UNCF Holds Toledo Mayor’s Luncheon

Steve Miller, UNCF Toledo Area Development Director and Toledo Mayor Wade Kapszukiewicz

The Truth Staff

The third annual United Negro College Fund Toledo Mayor’s Luncheon was held on Friday, May 12 at the Glass City Center and the more then 500 guests were treated to speeches, information about the UNCF and crowd-pleasing entertainment by local high school students.

While this was the third annual such event, it was only the second in-person luncheon, the first was held virtually because of the pandemic.

Alexis Means of abc13, a graduate of Hampton University, a historically black college of university (HBCU), served as the moderator for the event, while Owens Corning staff Kam Hutchinson and Don Rettig led off the event addressing Owens Corning’s emphasis on equity and inclusion.

Owens Corning was one of the major sponsors of this year’s event and Hutchinson serves as director of Talent Acquisition and Rettig as director of Community Affairs.

The Scott High School Marching Band brought their instruments and filled the banquet room with a vibrant welcome and the Rogers High School Choir performed the very appropriate “Lift Every Voice and Sing,” the Black national anthem, which got the lunch crowd to their feet.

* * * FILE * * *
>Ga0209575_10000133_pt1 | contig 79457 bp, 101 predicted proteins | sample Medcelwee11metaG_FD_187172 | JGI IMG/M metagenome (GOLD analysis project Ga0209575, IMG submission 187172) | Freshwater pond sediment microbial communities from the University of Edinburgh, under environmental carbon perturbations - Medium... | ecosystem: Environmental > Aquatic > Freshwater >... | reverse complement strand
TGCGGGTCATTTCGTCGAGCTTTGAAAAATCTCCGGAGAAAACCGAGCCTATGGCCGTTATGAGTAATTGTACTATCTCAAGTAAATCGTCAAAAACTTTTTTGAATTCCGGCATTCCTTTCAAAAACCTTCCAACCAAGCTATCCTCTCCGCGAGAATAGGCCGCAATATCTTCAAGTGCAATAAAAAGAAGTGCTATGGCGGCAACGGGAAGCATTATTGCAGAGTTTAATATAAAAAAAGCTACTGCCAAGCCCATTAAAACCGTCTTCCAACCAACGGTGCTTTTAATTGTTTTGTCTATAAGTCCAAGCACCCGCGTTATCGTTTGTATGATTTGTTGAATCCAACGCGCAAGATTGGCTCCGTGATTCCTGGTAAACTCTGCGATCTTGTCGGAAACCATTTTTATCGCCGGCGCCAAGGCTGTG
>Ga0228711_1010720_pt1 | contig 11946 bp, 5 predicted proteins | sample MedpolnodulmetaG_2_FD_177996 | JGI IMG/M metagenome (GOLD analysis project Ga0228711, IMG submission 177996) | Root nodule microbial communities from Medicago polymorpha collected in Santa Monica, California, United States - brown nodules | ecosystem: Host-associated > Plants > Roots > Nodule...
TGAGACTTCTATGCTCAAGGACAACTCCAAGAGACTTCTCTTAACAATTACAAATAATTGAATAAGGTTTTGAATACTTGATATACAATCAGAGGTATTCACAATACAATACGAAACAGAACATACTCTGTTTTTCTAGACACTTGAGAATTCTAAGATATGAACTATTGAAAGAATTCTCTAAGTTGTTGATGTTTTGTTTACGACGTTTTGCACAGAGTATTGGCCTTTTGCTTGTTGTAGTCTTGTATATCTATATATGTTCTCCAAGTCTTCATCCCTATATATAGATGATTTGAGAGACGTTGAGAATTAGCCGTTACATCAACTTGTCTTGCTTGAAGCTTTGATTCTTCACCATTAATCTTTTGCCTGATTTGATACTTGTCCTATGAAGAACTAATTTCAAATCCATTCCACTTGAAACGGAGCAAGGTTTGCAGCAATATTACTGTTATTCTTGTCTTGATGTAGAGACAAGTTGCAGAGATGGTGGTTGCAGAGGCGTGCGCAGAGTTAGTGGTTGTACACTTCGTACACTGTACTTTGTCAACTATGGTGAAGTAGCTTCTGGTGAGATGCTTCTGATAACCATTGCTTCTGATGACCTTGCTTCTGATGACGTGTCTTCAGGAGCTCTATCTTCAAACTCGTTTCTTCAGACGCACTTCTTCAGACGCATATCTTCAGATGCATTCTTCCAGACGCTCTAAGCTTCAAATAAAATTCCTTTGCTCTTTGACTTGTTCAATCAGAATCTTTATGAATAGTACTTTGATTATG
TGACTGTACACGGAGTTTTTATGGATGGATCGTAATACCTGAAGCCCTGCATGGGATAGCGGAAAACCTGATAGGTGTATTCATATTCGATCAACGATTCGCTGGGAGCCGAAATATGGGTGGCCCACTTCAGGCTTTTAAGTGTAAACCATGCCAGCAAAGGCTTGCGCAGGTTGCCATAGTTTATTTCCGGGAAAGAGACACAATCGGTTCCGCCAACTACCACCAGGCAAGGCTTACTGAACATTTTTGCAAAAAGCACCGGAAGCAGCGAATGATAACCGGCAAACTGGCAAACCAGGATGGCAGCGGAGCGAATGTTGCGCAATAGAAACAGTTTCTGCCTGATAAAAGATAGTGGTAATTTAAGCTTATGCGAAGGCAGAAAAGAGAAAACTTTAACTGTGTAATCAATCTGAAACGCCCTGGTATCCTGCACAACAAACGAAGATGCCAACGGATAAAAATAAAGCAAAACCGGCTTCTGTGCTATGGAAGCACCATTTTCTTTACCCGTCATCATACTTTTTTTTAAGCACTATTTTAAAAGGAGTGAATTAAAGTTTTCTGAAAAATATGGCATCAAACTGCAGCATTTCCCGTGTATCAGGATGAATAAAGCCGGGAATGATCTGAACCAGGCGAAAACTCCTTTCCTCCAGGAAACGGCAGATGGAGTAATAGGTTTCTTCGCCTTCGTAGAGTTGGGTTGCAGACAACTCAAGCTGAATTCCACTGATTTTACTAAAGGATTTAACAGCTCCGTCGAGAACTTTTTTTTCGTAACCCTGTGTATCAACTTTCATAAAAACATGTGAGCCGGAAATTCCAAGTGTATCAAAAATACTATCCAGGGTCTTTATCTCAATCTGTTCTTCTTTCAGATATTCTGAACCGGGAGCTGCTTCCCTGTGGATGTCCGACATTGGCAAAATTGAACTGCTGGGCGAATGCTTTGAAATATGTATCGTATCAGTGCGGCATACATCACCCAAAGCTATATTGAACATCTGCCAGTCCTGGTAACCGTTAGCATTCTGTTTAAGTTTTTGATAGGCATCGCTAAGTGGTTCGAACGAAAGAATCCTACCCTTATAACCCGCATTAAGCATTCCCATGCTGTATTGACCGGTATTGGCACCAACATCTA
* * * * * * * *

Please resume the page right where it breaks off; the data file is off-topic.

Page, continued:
Alexis Means

Alan Bannister, a HBCU graduate of Kentucky State and now vice president of Business Development for Remington Road Group, and Jordyn Taylor, current HBCU student at Howard University, spoke of their HBCU experience.

The event’s keynote address was delivered by Roderick Smother, PhD, president of Philander Smith College, an HBCU.

Throughout the afternoon, the audience was encouraged to donate using their electronic devices and the response exceeded the luncheon’s goal of raising $5,000 during the lunch hour.

The UNCF is now in its 80th year of raising money to assist Black students access their higher education dreams. Since 1944, UNCF has raised more than $5 billion and helped graduate more then 500,000 students from colleges and universities around the nation.

“We work to make sure minority students have an opportunity to go to and through college,” says Steve Miller.

The UNCF supports 103 HBCUs and 37 member college and university institutions and while that is only three percent of all two and four-year colleges and universities, they educate almost 20 percent of all African American and minority student graduates – as well as over 25 percent of STEM related degrees.

The organization awards 10,000 scholarships annually worth a total of $100 million and administers more than 400 fellowships, internships and student and faculty development programs. UNCF Toledo has raised close to $200,000 for scholarships in the last two years alone to support local Toledo students.

And the UNCF has done all of this over the past eight decades because “a mind is a terrible thing to waste.”